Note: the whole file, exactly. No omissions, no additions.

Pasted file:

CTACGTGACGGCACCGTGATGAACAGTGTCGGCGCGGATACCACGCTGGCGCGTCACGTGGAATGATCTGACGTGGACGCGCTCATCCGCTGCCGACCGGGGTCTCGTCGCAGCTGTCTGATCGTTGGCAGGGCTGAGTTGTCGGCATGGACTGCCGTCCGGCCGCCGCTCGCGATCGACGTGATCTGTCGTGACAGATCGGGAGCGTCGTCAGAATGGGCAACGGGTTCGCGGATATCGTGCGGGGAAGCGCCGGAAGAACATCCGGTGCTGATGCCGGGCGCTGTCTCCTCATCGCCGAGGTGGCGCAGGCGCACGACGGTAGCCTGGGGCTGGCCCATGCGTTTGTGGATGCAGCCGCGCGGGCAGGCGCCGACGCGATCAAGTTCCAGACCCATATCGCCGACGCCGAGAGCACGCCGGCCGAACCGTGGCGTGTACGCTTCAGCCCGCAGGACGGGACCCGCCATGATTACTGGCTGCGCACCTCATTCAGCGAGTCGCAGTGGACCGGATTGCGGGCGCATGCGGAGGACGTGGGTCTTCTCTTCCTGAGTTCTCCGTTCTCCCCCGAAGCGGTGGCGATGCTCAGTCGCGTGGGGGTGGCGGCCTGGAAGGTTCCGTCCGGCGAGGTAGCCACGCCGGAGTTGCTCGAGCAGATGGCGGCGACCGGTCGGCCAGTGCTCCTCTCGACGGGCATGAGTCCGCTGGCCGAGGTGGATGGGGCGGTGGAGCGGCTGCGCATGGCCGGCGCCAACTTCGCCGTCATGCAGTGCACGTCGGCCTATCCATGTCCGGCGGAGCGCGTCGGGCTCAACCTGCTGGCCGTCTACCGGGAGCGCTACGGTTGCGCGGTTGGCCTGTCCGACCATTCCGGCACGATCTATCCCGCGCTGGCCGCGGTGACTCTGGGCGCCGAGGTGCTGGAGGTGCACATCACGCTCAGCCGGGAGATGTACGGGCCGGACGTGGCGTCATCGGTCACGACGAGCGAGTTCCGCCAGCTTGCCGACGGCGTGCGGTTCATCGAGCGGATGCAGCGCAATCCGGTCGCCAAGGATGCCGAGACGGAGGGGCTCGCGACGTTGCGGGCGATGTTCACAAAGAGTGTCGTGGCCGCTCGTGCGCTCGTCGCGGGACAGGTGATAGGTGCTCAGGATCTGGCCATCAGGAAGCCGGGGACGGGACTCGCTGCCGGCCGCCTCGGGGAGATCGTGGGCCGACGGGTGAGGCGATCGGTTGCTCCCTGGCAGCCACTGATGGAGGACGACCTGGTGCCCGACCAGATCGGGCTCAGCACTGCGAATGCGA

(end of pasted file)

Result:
CTACGTGACGGCACCGTGATGAACAGTGTCGGCGCGGATACCACGCTGGCGCGTCACGTGGAATGATCTGACGTGGACGCGCTCATCCGCTGCCGACCGGGGTCTCGTCGCAGCTGTCTGATCGTTGGCAGGGCTGAGTTGTCGGCATGGACTGCCGTCCGGCCGCCGCTCGCGATCGACGTGATCTGTCGTGACAGATCGGGAGCGTCGTCAGAATGGGCAACGGGTTCGCGGATATCGTGCGGGGAAGCGCCGGAAGAACATCCGGTGCTGATGCCGGGCGCTGTCTCCTCATCGCCGAGGTGGCGCAGGCGCACGACGGTAGCCTGGGGCTGGCCCATGCGTTTGTGGATGCAGCCGCGCGGGCAGGCGCCGACGCGATCAAGTTCCAGACCCATATCGCCGACGCCGAGAGCACGCCGGCCGAACCGTGGCGTGTACGCTTCAGCCCGCAGGACGGGACCCGCCATGATTACTGGCTGCGCACCTCATTCAGCGAGTCGCAGTGGACCGGATTGCGGGCGCATGCGGAGGACGTGGGTCTTCTCTTCCTGAGTTCTCCGTTCTCCCCCGAAGCGGTGGCGATGCTCAGTCGCGTGGGGGTGGCGGCCTGGAAGGTTCCGTCCGGCGAGGTAGCCACGCCGGAGTTGCTCGAGCAGATGGCGGCGACCGGTCGGCCAGTGCTCCTCTCGACGGGCATGAGTCCGCTGGCCGAGGTGGATGGGGCGGTGGAGCGGCTGCGCATGGCCGGCGCCAACTTCGCCGTCATGCAGTGCACGTCGGCCTATCCATGTCCGGCGGAGCGCGTCGGGCTCAACCTGCTGGCCGTCTACCGGGAGCGCTACGGTTGCGCGGTTGGCCTGTCCGACCATTCCGGCACGATCTATCCCGCGCTGGCCGCGGTGACTCTGGGCGCCGAGGTGCTGGAGGTGCACATCACGCTCAGCCGGGAGATGTACGGGCCGGACGTGGCGTCATCGGTCACGACGAGCGAGTTCCGCCAGCTTGCCGACGGCGTGCGGTTCATCGAGCGGATGCAGCGCAATCCGGTCGCCAAGGATGCCGAGACGGAGGGGCTCGCGACGTTGCGGGCGATGTTCACAAAGAGTGTCGTGGCCGCTCGTGCGCTCGTCGCGGGACAGGTGATAGGTGCTCAGGATCTGGCCATCAGGAAGCCGGGGACGGGACTCGCTGCCGGCCGCCTCGGGGAGATCGTGGGCCGACGGGTGAGGCGATCGGTTGCTCCCTGGCAGCCACTGATGGAGGACGACCTGGTGCCCGACCAGATCGGGCTCAGCACTGCGAATGCGA